After three days of an all-out effort, the team had not found an access route from the frozen sea to Coronation Glacier. We were north of the Arctic Circle, we had a science agenda to execute, and we were running out of time. It was only reasonable to acquiesce to the situation. We agreed we would get extracted the following morning and climbed one last time to retrieve our cached sleds.
But once we reached the sleds, confronted with a next step that would seal the deal, we could not let go. We tried again along a route that had seemed impractical earlier on. It was probably as impractical as before, but we had adjusted our expectations of the sacrifice needed to succeed. We went a long way towards the glacier, and turned around as a whiteout developed around us. There was still no guarantee that we had a breakthrough, but we were committed now. On the way down, we saw animal tracks up an ice wall. We scouted up the wall and found the way. It was backbreaking work, but it was safe, and it did lead us to the glacier.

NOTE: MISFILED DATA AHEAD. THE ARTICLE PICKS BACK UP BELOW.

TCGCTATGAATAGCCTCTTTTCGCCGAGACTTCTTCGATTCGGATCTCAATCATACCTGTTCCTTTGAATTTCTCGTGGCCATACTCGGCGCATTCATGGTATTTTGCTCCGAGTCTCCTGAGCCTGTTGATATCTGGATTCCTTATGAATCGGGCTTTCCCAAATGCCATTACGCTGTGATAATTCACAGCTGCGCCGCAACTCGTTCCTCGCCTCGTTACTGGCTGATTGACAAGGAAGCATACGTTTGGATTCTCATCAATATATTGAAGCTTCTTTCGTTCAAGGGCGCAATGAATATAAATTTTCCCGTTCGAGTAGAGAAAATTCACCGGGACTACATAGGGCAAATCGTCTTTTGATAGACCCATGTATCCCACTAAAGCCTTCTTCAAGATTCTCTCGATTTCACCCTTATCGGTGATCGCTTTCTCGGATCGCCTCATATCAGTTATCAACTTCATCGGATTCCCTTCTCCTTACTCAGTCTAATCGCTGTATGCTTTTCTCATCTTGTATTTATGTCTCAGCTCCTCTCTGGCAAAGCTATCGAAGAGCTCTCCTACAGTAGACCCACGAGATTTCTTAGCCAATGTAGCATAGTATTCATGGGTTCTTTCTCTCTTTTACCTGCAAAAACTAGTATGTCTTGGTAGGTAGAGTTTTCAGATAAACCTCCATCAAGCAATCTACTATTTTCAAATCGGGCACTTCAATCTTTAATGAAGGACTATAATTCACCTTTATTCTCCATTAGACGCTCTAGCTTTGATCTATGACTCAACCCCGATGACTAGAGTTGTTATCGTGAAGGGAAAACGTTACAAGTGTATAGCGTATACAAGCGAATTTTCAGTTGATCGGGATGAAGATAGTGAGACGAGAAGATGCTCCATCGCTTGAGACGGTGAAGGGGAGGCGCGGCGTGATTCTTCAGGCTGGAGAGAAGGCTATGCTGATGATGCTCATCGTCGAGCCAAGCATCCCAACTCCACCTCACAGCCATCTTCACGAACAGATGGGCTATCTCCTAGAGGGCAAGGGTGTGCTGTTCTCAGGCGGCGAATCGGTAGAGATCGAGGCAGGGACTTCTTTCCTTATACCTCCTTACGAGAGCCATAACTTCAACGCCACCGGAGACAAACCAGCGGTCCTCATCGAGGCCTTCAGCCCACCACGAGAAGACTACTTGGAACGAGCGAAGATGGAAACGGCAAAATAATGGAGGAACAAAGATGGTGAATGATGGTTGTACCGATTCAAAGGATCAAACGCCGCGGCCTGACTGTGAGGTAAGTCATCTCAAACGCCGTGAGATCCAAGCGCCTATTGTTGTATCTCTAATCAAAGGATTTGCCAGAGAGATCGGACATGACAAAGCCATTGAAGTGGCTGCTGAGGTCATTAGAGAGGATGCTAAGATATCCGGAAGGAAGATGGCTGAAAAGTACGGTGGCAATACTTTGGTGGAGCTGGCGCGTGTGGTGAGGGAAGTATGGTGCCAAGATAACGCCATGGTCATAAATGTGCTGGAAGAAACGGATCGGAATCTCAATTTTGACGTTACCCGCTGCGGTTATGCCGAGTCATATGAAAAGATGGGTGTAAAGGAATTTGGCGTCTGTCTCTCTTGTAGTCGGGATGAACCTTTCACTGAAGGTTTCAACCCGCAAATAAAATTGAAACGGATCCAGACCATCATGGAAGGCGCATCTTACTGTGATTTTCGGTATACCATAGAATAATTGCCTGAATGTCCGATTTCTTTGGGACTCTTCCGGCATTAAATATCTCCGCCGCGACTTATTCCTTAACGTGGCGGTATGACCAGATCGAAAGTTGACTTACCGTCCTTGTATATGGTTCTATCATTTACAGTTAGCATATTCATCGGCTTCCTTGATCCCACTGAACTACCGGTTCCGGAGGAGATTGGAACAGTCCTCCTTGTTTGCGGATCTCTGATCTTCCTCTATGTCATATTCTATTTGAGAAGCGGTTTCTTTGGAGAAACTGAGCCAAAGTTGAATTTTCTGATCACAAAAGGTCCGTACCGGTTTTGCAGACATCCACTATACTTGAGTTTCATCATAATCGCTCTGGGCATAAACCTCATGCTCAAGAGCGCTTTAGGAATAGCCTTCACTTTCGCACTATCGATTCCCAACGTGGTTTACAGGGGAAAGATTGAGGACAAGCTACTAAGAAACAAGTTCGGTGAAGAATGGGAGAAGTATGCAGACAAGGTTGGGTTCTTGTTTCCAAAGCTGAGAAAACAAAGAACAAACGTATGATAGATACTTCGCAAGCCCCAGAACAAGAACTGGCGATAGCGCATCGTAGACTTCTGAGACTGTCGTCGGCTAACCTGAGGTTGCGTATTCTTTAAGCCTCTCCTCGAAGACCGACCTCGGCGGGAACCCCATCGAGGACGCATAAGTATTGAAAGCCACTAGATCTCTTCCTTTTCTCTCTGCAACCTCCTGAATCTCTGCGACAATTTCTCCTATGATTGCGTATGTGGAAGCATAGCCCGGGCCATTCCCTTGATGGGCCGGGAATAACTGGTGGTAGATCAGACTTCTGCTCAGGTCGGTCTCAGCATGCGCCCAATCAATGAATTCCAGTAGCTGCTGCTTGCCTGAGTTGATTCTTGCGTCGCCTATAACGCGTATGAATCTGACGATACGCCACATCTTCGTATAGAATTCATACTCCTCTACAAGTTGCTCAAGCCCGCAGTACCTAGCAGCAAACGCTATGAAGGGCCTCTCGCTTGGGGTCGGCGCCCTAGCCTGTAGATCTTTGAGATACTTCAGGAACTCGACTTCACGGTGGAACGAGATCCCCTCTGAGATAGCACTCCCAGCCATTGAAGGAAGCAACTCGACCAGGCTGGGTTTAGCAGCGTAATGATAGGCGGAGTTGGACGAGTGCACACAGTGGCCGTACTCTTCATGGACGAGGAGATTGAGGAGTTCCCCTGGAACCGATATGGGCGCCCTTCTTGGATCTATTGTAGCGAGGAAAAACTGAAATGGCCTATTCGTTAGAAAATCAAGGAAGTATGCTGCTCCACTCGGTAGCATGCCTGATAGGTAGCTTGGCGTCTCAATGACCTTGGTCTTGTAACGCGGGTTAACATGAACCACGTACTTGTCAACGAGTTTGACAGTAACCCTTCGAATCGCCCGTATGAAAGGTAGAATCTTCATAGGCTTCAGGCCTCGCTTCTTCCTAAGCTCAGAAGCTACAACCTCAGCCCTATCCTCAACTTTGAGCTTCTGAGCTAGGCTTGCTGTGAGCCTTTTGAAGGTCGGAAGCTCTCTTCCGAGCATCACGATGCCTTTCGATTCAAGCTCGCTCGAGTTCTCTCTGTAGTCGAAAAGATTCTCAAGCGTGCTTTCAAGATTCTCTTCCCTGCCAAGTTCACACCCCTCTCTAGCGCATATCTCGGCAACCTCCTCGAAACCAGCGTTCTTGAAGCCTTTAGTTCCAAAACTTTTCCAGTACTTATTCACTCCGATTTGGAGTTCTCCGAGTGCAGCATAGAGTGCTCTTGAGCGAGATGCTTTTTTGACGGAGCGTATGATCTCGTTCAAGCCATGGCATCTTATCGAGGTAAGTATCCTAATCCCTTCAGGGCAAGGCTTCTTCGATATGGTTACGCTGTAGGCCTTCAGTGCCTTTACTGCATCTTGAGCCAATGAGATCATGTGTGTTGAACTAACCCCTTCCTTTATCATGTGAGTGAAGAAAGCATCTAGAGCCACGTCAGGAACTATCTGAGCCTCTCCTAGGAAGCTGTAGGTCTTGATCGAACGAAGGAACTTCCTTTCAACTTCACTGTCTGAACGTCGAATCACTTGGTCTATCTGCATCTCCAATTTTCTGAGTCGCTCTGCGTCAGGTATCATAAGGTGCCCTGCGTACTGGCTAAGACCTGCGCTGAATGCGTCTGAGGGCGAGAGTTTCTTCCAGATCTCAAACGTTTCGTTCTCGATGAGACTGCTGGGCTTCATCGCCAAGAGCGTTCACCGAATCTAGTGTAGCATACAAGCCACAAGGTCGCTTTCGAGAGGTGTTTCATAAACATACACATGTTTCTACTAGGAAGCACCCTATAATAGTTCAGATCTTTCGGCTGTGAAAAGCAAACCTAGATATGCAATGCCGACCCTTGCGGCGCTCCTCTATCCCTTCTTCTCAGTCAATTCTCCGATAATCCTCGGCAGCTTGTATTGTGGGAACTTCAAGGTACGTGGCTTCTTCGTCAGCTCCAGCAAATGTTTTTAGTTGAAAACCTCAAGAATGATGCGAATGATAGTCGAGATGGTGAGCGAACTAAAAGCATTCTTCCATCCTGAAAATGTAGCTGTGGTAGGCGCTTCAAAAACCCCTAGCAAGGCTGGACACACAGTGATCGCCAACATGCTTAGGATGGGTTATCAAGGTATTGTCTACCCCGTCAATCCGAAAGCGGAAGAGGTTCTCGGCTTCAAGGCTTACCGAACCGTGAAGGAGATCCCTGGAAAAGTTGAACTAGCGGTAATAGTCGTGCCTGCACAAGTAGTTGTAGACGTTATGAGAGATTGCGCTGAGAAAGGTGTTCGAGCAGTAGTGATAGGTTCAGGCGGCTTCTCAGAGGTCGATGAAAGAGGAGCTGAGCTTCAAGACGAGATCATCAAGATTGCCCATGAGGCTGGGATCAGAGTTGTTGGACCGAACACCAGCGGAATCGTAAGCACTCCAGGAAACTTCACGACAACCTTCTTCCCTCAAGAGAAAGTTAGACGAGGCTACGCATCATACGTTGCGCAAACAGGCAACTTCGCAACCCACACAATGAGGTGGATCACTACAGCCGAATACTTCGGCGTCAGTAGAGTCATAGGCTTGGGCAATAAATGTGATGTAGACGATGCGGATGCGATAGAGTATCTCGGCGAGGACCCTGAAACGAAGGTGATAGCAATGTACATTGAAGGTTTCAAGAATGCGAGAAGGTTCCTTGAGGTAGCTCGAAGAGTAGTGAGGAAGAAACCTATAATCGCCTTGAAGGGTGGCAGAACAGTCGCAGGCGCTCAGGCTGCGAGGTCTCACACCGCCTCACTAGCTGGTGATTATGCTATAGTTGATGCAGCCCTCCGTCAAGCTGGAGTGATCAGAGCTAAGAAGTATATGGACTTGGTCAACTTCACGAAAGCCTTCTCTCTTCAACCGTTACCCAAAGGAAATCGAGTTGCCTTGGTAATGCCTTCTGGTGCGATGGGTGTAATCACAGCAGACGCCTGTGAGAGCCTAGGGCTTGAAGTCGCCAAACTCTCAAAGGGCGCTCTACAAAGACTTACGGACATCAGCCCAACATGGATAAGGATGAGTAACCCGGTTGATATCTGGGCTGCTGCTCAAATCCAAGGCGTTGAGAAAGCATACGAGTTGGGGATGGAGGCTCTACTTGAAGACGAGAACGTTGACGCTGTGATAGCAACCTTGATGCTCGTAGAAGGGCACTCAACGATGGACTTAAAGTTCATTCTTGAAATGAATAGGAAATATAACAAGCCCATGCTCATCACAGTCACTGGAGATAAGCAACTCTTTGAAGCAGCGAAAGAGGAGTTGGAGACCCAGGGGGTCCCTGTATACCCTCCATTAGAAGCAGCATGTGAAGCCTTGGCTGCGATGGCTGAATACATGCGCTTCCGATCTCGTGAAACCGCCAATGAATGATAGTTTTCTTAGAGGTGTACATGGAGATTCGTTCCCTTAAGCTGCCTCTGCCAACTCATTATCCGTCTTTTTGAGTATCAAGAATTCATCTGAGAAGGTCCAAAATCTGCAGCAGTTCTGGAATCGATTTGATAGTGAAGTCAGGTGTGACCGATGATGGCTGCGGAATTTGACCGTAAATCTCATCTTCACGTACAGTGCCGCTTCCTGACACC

How did we shift our stance from assuming defeat to insisting on success? Why didn’t we see the path until we made that shift? Have you ever faced a similar situation – in other time and place?
A small expedition into a remote and harsh place is a good laboratory to study the same leadership challenges we all face back at home or at the office. We make ourselves busy and leave little time to reflect on how we are designing our lives. It takes a long time to tease out the consequences of our decisions in the complex world of the cities we inhabit and the companies we build.
For a small, self-supported team in the Arctic, however, consequences are quick, tangible, and easy to trace back to team biases, dynamics, decision-making, preparation, commitments, or interests. Clarity yields insight, and that insight is relevant in the more complex spheres of our everyday worlds.
We can look for clarity through practice, in an environment that demands clarity.